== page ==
For a Reporter’s Hide, or How We Let the Sleeping Dogs of TV Business Lie
In the last week, there’s hardly anyone in this country who hasn’t made his opinion known, at the very least through a ‘like’ or ‘dislike’ of others’ indignant comments on social media, on the case of the investigative reporter Dimitur Vurbanov from Masters of Broadcast.
The scandal with the fake assault against the wannabe journalist Dimitur blasted through media space like a kamikaze and shook the country to its core; it made its way to the TV screens of gramps and grannies in remote hamlets and got as far as the USA, where the PM Boyko Borisov was on a state visit.
Unlike the scope of damage inflicted by real suicide bombers though, the sole victim of this swindle was the kamikaze himself – Vurbanov. After the 48 hours of sorrowful indignation and loudly proclaimed sympathy for him, moods turned upside down at the drop of a hat.
The fatal blow was inflicted by the owners of a food warehouse, the main subjects of the reporter’s investigation. Their CCTV proved that he wasn’t beaten, wasn’t battered – instead, he came up with this amateurish fiction with elements of drama in order to dash the audience with his heroic willingness to sacrifice himself on the altar of truth.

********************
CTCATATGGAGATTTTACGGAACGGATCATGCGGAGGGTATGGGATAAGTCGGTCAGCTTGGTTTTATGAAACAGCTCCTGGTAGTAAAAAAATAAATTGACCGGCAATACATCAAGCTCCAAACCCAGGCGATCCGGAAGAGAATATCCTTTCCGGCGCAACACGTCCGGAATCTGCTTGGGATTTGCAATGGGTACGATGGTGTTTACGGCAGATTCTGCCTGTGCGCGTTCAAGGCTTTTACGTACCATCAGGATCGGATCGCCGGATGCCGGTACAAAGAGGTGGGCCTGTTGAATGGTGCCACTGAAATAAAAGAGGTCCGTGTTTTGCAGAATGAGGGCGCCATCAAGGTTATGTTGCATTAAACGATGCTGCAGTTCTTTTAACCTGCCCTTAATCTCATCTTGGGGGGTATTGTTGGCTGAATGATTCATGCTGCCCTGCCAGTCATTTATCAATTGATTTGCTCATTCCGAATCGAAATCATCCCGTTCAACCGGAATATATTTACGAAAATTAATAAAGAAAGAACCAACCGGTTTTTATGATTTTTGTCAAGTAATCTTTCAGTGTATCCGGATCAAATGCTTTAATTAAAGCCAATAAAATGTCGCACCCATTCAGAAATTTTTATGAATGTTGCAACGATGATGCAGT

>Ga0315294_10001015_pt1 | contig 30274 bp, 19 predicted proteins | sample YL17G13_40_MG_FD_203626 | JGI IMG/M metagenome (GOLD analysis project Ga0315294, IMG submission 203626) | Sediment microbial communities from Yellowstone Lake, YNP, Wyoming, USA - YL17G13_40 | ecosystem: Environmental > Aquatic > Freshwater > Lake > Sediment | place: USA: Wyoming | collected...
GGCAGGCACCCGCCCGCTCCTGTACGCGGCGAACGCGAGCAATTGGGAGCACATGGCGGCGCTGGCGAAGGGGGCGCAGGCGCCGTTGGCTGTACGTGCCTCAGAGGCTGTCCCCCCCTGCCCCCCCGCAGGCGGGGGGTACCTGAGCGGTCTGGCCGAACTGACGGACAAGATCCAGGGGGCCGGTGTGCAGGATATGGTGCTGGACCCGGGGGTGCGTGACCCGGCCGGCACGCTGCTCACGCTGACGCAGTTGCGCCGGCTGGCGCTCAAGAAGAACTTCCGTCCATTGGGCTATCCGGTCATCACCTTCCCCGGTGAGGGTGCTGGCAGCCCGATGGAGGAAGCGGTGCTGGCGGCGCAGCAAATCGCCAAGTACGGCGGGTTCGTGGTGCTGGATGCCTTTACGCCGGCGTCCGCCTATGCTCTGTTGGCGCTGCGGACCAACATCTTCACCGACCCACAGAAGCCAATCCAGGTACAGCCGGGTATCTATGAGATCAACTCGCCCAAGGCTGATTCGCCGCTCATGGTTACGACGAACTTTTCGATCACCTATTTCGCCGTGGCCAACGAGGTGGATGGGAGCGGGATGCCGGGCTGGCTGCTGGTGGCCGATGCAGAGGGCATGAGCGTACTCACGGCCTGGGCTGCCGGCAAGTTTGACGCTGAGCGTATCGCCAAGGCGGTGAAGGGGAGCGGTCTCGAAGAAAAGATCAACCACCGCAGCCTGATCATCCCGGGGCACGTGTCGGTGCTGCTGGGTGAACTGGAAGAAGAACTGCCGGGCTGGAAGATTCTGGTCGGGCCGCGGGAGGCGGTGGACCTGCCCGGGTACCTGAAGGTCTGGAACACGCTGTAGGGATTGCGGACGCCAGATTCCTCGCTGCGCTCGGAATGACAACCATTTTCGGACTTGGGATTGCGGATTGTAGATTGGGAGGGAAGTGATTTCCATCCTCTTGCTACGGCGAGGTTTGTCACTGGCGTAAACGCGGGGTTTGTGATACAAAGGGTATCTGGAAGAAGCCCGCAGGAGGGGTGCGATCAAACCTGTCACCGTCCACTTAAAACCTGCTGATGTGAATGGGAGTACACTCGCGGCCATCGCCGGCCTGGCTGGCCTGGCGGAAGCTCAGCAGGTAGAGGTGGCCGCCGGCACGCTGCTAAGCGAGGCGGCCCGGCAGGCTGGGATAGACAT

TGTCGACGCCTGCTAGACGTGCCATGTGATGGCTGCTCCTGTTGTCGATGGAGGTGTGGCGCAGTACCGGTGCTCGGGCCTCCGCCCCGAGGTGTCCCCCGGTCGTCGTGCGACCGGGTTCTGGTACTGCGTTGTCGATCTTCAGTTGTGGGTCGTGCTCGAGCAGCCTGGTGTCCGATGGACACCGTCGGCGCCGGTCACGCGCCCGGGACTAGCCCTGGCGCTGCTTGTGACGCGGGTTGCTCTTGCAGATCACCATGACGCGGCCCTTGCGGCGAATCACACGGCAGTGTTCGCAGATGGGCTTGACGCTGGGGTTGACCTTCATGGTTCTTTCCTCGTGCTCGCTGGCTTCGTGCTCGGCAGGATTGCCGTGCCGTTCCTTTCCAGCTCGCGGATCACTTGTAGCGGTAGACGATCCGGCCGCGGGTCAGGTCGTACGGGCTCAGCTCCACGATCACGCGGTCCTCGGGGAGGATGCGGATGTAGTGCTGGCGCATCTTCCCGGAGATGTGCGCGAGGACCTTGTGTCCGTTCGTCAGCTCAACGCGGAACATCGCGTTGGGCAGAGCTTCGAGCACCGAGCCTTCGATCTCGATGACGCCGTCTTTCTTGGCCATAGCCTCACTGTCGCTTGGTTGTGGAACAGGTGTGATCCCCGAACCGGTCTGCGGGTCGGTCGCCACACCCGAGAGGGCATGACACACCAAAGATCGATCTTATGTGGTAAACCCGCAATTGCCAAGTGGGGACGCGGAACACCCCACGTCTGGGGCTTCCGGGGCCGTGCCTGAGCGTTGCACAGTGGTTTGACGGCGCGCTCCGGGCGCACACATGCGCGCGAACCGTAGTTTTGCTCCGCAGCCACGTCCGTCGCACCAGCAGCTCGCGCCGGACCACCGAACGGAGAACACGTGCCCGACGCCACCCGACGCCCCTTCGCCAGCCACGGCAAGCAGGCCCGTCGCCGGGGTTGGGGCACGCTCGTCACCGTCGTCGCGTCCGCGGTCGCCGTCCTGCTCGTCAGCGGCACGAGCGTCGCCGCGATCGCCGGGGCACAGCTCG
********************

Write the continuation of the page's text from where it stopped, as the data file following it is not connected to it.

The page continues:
“What a country – what a reporter!”, in the lingo of the Masters of Broadcast. This story is packed with potential for endless jokes and tongue-in-cheek intellectualism in the style of this show.
Anyway, enough triviality. On to the significant question: Is the kamikaze the only one responsible for the explosion? Is it acceptable for the show’s producers and the bosses of Nova TV, who let the ‘battered reporter’ parody get on air and blast into a major topic in the evening news, to get away with a mumbled, half-hearted apology?
Things only got worse with the Golden Skunk ‘awarded’ to Dimitur Vurbanov this Monday. Skunk or no skunk, the story already stunk to high heaven…
The conclusions are straightforward – for the old dogs sleeping in their snug TV offices, the hide of a reporter is enough to appease the viewing audience. Dimitur gone, problem gone. Quiet please, do not disturb their TV Highnesses, the pundits of TV-making and complicated journalistic investigations, whose work is pimped up by dancing girls and flat jokes by the Rachkov and Ignatova duo.
This is the grub fed to the TV audience – as long as we let sleeping dogs lie!